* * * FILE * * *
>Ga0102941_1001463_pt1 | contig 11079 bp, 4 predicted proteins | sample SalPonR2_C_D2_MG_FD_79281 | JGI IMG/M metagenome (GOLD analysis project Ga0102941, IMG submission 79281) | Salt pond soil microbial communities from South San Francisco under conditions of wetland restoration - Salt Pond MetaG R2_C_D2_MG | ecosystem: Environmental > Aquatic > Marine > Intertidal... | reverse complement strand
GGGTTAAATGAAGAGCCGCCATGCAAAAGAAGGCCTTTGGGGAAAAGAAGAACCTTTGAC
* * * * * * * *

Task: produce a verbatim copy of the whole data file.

>Ga0102941_1001463_pt1 | contig 11079 bp, 4 predicted proteins | sample SalPonR2_C_D2_MG_FD_79281 | JGI IMG/M metagenome (GOLD analysis project Ga0102941, IMG submission 79281) | Salt pond soil microbial communities from South San Francisco under conditions of wetland restoration - Salt Pond MetaG R2_C_D2_MG | ecosystem: Environmental > Aquatic > Marine > Intertidal... | reverse complement strand
GGGTTAAATGAAGAGCCGCCATGCAAAAGAAGGCCTTTGGGGAAAAGAAGAACCTTTGAC